Thursday, May 29, 2008

Desegregation as a Cold War Imperative, now on SSRN

When Desegregation as a Cold War Imperative was first published in November 1988 in the Stanford Law Review, a graduate student I met at a conference asked why on earth I had published it somewhere that made it so difficult to find! I was told that grad students, without access to legal research tools, passed dog-eared copies to each other. The article has since been anthologized, and of course I've done more work in the area, but many outside the law school world never came across the article.

Inspired by Paul Finkelman, Kurt Lash and others, I've decided it's time to try to make my SSRN listing more comprehensive by posting earlier articles. This seems particularly important for interdisciplinary scholars whose work appears in different sorts of indexes (law and humanities). Putting it on-line means that researchers across the divide can find it in one place. I did not post this earlier because I didn't have permission to do so, but was able to get permission to do it now.

Here's the abstract:

Desegregation as a Cold War Imperative by Mary L. Dudziak, University of Southern California Law School, Stanford Law Review (1988).

At the height of the McCarthy era, when Congressional committees were exposing "communist infiltration" in many areas of American life, the Supreme Court was upholding loyalty oath requirements, and the executive branch was ferreting out alleged communists in government, the U.S. Attorney General filed a pro-civil rights brief in what would become one of the most celebrated civil rights cases in American history: Brown v. Board of Education. Although seemingly at odds with the restrictive approach to individual rights in other contexts, the U.S. government's participation in the desegregation cases during the McCarthy era was no anomaly. Rather, by the early 1950s, American leaders had come to believe that civil rights reform was crucial to the more central U.S. mission of fighting world communism. Based in part on diplomatic research in State Department archives, this article demonstrates that Cold War motives influenced the U.S. government's involvement in Brown and other cases.
Originally published in 1988 in the Stanford Law Review, this article was the first publication to use State Department records to examine the relationship between Cold War foreign relations and civil rights in the United States. Diplomatic records illustrate the growing concern among American diplomats and political leaders after World War II about the impact of race discrimination on the U.S. image around the world, and the global critique that the United States could not be an effective "leader of the free world" as long as the nation blatantly denied rights to its own peoples. This research confirmed the suspicions of Derrick Bell and others who argued before these records were opened that foreign affairs affected U.S. government civil rights policies, and it helped illuminate the world-wide impact of the civil rights movement. This research was expanded upon in Mary L. Dudziak, Cold War Civil Rights: Race and the Image of American Democracy (Princeton University Press, 2000), and in books and articles by other scholars. The larger body of work on race and foreign relations is an important aspect of efforts by historians to internationalize the study of American history.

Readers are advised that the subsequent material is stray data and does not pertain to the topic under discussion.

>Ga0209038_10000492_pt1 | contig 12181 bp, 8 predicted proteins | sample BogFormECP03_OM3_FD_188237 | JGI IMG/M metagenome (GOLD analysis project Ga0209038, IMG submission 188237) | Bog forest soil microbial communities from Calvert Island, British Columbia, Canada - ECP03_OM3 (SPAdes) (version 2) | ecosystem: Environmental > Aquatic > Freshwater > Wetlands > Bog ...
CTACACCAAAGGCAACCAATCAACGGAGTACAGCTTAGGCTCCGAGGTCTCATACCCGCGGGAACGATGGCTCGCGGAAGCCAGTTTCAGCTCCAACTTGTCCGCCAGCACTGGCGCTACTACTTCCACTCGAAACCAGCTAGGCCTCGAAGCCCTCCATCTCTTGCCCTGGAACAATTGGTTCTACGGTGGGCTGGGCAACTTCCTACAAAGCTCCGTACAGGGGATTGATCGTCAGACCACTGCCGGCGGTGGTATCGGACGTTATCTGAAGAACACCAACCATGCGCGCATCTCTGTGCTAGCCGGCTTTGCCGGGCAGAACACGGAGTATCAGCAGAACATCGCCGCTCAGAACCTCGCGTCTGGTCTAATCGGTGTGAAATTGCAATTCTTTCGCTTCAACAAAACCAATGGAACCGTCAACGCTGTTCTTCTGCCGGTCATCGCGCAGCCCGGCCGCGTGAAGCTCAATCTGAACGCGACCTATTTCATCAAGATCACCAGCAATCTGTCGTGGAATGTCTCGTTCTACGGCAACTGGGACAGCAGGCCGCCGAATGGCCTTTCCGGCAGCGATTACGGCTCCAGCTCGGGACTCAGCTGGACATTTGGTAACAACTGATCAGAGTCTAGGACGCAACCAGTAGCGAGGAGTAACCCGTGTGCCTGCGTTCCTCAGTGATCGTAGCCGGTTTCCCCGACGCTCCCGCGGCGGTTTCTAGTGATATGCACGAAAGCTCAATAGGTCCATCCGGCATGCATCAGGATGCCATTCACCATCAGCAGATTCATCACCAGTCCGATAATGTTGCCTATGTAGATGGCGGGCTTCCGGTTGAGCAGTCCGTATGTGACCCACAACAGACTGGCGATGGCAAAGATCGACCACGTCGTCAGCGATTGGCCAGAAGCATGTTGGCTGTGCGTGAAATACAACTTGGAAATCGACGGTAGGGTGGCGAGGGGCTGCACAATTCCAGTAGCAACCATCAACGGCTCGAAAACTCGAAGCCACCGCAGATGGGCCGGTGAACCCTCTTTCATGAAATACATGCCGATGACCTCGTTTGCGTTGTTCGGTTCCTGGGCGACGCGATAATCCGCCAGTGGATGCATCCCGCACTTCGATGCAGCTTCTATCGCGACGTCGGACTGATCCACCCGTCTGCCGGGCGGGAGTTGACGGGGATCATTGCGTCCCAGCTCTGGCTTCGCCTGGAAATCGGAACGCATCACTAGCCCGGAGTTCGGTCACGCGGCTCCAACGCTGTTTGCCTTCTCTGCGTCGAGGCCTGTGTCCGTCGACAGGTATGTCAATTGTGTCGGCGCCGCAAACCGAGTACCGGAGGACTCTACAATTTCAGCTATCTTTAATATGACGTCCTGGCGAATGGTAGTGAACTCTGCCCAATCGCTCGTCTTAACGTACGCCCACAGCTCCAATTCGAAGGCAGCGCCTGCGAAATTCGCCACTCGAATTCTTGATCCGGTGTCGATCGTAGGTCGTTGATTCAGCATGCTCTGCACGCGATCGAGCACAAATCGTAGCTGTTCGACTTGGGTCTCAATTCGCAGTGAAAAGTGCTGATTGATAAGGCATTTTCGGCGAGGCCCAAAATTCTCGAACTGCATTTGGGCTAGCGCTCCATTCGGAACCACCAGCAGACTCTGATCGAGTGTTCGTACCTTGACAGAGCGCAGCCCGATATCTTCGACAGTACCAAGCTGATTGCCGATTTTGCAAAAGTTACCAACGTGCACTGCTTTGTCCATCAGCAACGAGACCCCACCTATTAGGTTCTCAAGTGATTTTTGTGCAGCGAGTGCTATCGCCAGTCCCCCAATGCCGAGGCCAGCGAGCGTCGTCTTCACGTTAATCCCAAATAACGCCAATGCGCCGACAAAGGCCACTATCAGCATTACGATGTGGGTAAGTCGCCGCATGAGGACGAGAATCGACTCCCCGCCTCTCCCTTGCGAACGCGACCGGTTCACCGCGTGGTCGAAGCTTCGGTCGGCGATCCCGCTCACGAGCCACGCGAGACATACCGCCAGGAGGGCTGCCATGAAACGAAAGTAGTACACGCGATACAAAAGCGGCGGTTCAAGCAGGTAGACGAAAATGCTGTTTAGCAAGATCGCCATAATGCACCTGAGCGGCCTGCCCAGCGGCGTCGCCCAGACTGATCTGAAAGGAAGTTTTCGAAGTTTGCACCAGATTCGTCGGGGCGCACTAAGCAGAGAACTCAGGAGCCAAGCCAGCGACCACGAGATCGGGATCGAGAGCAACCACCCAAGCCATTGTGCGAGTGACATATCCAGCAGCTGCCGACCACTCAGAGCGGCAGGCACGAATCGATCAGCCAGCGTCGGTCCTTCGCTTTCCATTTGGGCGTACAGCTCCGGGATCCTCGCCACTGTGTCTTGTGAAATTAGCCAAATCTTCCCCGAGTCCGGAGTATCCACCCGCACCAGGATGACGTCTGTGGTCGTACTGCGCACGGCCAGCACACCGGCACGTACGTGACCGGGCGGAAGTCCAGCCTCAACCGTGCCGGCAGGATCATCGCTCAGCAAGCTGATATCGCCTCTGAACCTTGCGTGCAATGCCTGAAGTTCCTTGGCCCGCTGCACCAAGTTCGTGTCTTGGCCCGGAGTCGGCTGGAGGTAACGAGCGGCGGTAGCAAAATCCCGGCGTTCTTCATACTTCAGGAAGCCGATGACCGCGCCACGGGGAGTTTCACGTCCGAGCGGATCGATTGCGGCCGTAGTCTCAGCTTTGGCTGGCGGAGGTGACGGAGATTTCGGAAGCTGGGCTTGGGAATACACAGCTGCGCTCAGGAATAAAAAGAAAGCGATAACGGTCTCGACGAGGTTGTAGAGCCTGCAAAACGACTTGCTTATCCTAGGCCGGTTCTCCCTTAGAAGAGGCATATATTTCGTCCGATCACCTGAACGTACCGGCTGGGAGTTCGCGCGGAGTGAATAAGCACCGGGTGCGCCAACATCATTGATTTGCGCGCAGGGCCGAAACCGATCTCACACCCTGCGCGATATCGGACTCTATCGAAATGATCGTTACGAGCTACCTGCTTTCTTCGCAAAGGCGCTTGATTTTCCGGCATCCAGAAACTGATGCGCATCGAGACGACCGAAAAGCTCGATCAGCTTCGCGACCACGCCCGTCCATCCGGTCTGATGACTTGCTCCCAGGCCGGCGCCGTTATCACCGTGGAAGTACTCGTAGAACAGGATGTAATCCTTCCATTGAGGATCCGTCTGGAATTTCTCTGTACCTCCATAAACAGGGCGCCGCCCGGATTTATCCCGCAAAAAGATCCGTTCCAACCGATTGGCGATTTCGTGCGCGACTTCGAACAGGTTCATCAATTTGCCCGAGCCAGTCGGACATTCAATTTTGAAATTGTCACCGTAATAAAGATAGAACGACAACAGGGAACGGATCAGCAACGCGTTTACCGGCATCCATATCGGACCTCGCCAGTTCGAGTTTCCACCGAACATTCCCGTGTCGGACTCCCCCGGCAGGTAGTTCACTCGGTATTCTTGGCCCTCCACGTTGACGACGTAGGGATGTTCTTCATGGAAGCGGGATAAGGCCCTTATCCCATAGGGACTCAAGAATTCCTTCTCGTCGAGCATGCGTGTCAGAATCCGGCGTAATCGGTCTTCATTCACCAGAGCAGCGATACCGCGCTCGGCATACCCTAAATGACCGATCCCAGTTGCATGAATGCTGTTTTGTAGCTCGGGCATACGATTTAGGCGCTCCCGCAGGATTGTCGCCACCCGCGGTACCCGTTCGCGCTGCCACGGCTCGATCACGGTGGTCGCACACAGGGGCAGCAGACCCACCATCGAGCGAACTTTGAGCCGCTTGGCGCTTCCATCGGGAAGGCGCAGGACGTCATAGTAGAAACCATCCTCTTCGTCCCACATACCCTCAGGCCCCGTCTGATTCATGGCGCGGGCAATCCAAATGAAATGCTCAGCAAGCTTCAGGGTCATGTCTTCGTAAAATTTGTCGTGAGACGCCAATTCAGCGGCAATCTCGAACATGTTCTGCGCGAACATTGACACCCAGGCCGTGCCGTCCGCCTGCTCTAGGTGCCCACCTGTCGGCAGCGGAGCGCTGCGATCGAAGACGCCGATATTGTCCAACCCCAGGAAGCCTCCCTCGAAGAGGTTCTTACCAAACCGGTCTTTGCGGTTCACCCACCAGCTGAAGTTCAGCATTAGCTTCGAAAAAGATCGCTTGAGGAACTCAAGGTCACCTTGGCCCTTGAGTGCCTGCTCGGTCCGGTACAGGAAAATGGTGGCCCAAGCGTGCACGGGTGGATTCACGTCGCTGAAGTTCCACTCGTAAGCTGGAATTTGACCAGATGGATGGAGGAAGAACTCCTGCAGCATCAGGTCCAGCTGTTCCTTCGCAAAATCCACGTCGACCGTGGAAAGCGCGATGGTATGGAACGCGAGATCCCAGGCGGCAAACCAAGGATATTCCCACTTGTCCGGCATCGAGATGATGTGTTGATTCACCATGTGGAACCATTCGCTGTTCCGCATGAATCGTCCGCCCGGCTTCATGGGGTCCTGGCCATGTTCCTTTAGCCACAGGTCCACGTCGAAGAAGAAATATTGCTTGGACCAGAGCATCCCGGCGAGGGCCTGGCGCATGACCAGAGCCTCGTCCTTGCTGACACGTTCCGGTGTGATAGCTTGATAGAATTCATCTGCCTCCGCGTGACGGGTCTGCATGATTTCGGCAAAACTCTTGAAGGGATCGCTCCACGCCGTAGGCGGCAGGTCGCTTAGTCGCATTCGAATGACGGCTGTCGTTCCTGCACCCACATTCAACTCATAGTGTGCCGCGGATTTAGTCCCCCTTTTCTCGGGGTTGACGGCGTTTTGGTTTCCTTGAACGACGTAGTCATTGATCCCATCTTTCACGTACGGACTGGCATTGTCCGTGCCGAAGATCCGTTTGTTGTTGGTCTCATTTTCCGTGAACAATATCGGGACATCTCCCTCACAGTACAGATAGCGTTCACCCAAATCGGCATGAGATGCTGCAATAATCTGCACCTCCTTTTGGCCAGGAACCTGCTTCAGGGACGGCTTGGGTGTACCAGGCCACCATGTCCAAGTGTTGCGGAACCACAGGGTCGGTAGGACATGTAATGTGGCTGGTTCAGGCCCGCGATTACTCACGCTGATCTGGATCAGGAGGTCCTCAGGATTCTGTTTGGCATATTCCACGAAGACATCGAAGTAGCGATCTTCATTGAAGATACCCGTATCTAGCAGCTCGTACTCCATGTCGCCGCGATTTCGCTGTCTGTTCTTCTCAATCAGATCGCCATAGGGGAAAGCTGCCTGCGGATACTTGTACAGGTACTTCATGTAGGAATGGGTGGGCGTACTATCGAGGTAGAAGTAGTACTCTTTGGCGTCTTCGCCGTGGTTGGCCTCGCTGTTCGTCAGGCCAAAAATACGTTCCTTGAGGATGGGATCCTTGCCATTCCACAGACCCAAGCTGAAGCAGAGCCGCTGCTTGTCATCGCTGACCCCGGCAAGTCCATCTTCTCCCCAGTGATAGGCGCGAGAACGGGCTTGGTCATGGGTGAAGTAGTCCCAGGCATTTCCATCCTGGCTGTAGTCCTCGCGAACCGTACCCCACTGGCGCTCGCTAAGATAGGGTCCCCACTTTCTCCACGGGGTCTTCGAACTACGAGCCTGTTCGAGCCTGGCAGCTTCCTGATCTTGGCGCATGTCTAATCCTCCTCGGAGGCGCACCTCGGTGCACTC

Thanks to the Stanford Law Review, the article is now available on SSRN so that it will be easily accessible on-line.

2 comments:

Edward said...

Glad you posted this. Didn't you give a paper with this title at an Am.Pol.Sci.Assn. meeting (Law & History section)?

Mary L. Dudziak said...

Thanks for your note. I gave an APSA paper on the later research that resulted in my book, Cold War Civil Rights. The one conference I gave a paper with the title Desegregation as a Cold War Imperative was my very first panel at the American Society for Legal History, before this piece was published.

The broader race and foreign affairs literature includes political scientists. Probably the most well known poli sci contribution is The Unsteady March by Philip Klinkner and Rogers Smith, which focuses on the impact of wartimes on civil rights.